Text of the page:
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      Taking precautions before bees turn deadly

      The height of bee swarming season comes in March and April, and that is when bees are actively searching for a home.

      By now, Brownsville Vector Control Officer Fred Barnes said hives are lurking in backyards and within the walls of homes.

      To add insult to injury, most of the bees found in the Rio Grande Valley are the aggressive Africanized bees that sting when disturbed.

      "Commonly they go for your face, which is your eyes and mouth, Barnes said. A lot of people actually pass away because they get stung inside of their mouth."

      This week a 54-year-old man mowing a wooded area in San Benito was stung roughly 300 times, when the vibrations of a riding lawnmower disturbed a hive on a tree.

      If the person is allergic to bees, Barnes said, an attack can turn deadly in just 20 minutes.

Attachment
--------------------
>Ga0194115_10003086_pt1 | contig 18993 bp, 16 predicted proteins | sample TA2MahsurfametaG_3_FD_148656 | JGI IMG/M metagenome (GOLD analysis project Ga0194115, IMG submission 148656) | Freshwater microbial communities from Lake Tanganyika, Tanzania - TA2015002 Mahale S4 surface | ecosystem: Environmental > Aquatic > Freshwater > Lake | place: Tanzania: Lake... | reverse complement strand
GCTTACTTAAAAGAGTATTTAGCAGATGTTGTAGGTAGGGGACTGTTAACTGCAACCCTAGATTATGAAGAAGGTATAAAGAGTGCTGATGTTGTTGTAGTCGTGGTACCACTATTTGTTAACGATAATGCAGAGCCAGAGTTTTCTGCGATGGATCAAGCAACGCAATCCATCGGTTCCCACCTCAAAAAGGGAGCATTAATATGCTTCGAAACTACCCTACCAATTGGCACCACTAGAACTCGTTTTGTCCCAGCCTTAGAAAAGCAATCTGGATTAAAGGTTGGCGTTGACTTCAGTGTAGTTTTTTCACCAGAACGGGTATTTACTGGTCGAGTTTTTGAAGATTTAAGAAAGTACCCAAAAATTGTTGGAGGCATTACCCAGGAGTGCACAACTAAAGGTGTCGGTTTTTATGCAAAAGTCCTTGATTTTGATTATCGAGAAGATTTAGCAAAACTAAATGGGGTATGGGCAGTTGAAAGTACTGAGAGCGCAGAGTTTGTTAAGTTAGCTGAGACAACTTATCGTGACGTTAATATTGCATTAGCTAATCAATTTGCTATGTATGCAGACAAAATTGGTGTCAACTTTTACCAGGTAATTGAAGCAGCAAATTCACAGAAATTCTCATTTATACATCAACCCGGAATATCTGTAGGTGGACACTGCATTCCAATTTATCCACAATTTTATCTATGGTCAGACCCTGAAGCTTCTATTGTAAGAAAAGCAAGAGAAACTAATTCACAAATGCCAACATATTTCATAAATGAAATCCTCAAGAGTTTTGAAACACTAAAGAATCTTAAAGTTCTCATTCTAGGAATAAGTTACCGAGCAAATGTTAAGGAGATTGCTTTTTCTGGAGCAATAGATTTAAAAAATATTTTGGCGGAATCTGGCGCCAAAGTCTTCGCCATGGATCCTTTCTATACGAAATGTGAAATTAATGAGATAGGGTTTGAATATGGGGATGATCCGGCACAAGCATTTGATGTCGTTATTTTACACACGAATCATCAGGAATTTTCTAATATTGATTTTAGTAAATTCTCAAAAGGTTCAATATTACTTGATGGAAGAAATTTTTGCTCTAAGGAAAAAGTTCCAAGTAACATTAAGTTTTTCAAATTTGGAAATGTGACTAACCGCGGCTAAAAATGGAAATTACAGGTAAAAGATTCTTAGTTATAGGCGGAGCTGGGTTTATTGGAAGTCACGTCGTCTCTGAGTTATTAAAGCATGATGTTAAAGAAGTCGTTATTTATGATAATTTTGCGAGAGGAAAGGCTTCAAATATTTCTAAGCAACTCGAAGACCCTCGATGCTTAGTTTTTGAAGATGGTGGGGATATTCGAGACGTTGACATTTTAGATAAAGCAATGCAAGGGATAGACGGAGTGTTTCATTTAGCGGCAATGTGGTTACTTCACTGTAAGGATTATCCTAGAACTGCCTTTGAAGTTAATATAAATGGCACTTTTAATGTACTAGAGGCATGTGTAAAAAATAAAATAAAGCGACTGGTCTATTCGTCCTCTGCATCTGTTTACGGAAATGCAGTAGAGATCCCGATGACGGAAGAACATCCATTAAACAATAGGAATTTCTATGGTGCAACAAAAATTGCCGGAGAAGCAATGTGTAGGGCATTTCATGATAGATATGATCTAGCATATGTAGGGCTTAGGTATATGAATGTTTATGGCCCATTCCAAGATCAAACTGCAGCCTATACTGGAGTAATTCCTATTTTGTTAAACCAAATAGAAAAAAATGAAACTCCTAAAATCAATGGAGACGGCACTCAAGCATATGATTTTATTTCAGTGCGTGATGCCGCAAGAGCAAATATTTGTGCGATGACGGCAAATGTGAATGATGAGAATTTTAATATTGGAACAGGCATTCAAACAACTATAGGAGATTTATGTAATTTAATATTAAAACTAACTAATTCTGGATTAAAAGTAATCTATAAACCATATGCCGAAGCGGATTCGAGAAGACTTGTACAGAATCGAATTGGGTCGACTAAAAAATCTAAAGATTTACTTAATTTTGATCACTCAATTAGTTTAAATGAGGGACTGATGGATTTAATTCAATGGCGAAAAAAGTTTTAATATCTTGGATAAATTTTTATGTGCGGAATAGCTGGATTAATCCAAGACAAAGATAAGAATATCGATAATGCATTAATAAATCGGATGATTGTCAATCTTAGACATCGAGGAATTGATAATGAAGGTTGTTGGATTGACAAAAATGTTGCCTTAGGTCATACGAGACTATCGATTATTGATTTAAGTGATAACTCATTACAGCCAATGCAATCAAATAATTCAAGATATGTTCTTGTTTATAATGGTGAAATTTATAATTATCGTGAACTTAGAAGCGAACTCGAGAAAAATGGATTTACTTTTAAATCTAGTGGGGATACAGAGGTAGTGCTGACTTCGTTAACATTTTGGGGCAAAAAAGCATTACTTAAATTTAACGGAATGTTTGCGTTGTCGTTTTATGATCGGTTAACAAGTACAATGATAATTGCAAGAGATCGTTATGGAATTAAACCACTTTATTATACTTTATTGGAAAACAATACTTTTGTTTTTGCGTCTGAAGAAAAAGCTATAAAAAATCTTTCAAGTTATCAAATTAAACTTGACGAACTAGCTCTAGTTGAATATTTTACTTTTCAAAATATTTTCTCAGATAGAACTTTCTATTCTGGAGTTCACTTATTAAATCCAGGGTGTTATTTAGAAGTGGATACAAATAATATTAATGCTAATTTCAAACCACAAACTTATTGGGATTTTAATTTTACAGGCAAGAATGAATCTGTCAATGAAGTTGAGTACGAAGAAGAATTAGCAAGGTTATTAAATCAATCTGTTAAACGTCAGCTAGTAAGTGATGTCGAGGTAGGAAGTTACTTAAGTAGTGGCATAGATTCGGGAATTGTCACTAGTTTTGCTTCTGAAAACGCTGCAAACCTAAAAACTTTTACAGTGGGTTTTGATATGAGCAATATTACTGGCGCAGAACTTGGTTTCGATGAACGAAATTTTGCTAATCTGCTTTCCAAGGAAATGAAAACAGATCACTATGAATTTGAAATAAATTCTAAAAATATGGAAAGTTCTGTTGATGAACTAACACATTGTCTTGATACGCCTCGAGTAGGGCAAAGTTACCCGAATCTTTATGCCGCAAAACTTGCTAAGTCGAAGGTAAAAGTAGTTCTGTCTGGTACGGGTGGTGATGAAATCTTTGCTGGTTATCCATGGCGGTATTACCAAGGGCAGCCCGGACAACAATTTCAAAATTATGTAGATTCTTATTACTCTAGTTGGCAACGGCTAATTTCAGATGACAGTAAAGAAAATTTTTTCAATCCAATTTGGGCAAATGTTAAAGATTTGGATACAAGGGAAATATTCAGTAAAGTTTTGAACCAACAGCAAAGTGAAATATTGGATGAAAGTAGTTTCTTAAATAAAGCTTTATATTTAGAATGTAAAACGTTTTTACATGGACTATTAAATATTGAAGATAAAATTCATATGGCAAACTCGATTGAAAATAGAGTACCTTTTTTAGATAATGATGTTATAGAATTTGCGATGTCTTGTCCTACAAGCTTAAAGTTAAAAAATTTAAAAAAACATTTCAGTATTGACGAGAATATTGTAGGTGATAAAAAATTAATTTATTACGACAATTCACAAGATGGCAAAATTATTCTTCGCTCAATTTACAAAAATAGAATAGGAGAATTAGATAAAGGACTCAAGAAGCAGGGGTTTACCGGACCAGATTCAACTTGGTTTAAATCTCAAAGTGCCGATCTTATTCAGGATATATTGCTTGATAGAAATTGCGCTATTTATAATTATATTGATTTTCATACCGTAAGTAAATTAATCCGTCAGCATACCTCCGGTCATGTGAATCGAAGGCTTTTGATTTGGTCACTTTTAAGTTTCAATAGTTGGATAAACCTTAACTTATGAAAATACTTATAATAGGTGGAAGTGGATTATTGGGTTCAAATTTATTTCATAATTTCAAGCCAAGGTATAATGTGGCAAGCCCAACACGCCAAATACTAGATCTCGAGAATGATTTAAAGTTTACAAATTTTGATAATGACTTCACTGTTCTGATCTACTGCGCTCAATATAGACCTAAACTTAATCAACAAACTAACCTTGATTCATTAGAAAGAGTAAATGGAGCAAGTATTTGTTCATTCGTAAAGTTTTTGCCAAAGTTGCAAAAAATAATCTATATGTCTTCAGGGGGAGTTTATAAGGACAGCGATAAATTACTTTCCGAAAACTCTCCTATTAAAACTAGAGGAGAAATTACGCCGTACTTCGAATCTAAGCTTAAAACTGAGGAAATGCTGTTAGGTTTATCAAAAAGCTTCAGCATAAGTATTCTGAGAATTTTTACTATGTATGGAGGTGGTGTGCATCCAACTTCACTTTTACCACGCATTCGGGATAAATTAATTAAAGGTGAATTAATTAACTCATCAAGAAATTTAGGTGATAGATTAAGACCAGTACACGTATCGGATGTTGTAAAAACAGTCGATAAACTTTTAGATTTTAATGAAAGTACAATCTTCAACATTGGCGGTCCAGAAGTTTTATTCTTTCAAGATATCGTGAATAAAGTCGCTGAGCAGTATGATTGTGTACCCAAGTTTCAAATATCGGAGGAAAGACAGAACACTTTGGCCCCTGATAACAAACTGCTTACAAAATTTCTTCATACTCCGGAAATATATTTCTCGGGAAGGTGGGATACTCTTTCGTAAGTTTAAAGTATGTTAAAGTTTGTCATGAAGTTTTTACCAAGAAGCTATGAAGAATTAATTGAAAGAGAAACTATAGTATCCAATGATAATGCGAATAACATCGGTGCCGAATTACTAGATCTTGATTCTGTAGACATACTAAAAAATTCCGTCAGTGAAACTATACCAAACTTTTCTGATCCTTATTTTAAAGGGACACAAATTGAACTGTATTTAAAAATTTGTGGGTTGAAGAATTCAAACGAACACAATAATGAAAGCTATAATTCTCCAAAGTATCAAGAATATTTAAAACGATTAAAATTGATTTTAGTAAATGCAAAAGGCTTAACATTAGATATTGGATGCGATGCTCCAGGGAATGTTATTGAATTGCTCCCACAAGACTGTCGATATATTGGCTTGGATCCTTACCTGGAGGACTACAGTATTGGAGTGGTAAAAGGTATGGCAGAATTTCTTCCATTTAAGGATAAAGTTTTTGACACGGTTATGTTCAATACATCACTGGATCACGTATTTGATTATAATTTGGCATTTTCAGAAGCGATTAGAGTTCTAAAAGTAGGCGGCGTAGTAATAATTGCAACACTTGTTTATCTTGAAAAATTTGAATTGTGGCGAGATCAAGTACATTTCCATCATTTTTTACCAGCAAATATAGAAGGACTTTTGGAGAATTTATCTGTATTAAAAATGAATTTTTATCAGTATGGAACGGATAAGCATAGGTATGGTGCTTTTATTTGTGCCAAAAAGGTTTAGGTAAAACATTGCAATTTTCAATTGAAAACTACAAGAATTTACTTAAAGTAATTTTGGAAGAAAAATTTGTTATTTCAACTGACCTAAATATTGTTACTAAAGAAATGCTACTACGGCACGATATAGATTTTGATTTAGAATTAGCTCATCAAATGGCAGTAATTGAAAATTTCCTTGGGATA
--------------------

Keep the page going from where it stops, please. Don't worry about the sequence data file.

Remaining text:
Brownsville Health Department Director Art Rodriguez said despite this, bees are not considered a health threat to the community.

      "Flies (and) mosquitoes, they represent a public health hazard because they carry disease. They are vectors of a disease, Rodriguez said. Bees on the other hand, while they are annoying and can sting you, they don't represent that public health threat."

      Local health department's cannot do much about bees if they have infiltrated the walls of a home because of liability issues. If a hive is found outdoors and presents a danger, officers with the health department will respond, but all they can do is douse the hive with soap and water.

      Barnes said property owners should keep their yards mowed and just like with mosquitoes, eliminate standing water if you don't want bees around.

      "They need water to actually pollinate and to go back to make the honey in their nest," Barnes said.

      Officials also warn if people are going to be outdoors with a sugary drink, they need to make sure to keep it covered, because if a bee lands in it, the next sip could prove deadly.

      "Sometimes it's fatal if you do swallow a bee because of the venom they have, Barnes said. If the stinger, stings you in your mouth it's going to swell up."

      Health officials recommend it you do spot a hive in your property, you call them or a licensed professional.